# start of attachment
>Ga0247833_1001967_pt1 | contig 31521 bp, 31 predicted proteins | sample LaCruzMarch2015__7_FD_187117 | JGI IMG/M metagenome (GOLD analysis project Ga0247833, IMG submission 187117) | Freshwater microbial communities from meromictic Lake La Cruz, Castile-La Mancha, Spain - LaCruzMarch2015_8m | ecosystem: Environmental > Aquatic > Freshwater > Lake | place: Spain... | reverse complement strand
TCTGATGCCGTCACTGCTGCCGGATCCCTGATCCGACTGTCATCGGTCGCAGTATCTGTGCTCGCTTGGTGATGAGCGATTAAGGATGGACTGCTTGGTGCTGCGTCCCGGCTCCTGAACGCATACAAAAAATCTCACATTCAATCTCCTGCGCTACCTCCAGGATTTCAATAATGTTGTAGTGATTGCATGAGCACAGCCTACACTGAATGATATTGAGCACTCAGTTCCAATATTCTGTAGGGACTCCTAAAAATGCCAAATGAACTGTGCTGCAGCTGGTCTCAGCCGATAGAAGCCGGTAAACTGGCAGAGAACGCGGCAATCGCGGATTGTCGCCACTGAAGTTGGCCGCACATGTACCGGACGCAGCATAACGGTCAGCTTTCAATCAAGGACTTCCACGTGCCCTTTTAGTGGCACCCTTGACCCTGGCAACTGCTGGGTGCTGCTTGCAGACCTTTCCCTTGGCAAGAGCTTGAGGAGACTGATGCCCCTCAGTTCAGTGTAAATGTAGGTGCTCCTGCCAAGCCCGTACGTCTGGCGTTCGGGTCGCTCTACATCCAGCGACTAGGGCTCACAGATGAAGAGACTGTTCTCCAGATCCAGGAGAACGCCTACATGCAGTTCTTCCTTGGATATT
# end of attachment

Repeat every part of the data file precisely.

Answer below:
>Ga0247833_1001967_pt1 | contig 31521 bp, 31 predicted proteins | sample LaCruzMarch2015__7_FD_187117 | JGI IMG/M metagenome (GOLD analysis project Ga0247833, IMG submission 187117) | Freshwater microbial communities from meromictic Lake La Cruz, Castile-La Mancha, Spain - LaCruzMarch2015_8m | ecosystem: Environmental > Aquatic > Freshwater > Lake | place: Spain... | reverse complement strand
TCTGATGCCGTCACTGCTGCCGGATCCCTGATCCGACTGTCATCGGTCGCAGTATCTGTGCTCGCTTGGTGATGAGCGATTAAGGATGGACTGCTTGGTGCTGCGTCCCGGCTCCTGAACGCATACAAAAAATCTCACATTCAATCTCCTGCGCTACCTCCAGGATTTCAATAATGTTGTAGTGATTGCATGAGCACAGCCTACACTGAATGATATTGAGCACTCAGTTCCAATATTCTGTAGGGACTCCTAAAAATGCCAAATGAACTGTGCTGCAGCTGGTCTCAGCCGATAGAAGCCGGTAAACTGGCAGAGAACGCGGCAATCGCGGATTGTCGCCACTGAAGTTGGCCGCACATGTACCGGACGCAGCATAACGGTCAGCTTTCAATCAAGGACTTCCACGTGCCCTTTTAGTGGCACCCTTGACCCTGGCAACTGCTGGGTGCTGCTTGCAGACCTTTCCCTTGGCAAGAGCTTGAGGAGACTGATGCCCCTCAGTTCAGTGTAAATGTAGGTGCTCCTGCCAAGCCCGTACGTCTGGCGTTCGGGTCGCTCTACATCCAGCGACTAGGGCTCACAGATGAAGAGACTGTTCTCCAGATCCAGGAGAACGCCTACATGCAGTTCTTCCTTGGATATT